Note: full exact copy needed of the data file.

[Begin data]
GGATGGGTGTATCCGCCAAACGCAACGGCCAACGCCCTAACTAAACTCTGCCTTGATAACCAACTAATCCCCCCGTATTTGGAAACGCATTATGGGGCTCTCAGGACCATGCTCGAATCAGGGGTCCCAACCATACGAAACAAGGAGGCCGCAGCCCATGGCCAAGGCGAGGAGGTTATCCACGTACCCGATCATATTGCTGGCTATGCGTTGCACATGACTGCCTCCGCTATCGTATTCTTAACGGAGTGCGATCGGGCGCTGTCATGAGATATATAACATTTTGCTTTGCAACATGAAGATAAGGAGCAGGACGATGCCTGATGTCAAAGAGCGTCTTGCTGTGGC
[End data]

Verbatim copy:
GGATGGGTGTATCCGCCAAACGCAACGGCCAACGCCCTAACTAAACTCTGCCTTGATAACCAACTAATCCCCCCGTATTTGGAAACGCATTATGGGGCTCTCAGGACCATGCTCGAATCAGGGGTCCCAACCATACGAAACAAGGAGGCCGCAGCCCATGGCCAAGGCGAGGAGGTTATCCACGTACCCGATCATATTGCTGGCTATGCGTTGCACATGACTGCCTCCGCTATCGTATTCTTAACGGAGTGCGATCGGGCGCTGTCATGAGATATATAACATTTTGCTTTGCAACATGAAGATAAGGAGCAGGACGATGCCTGATGTCAAAGAGCGTCTTGCTGTGGC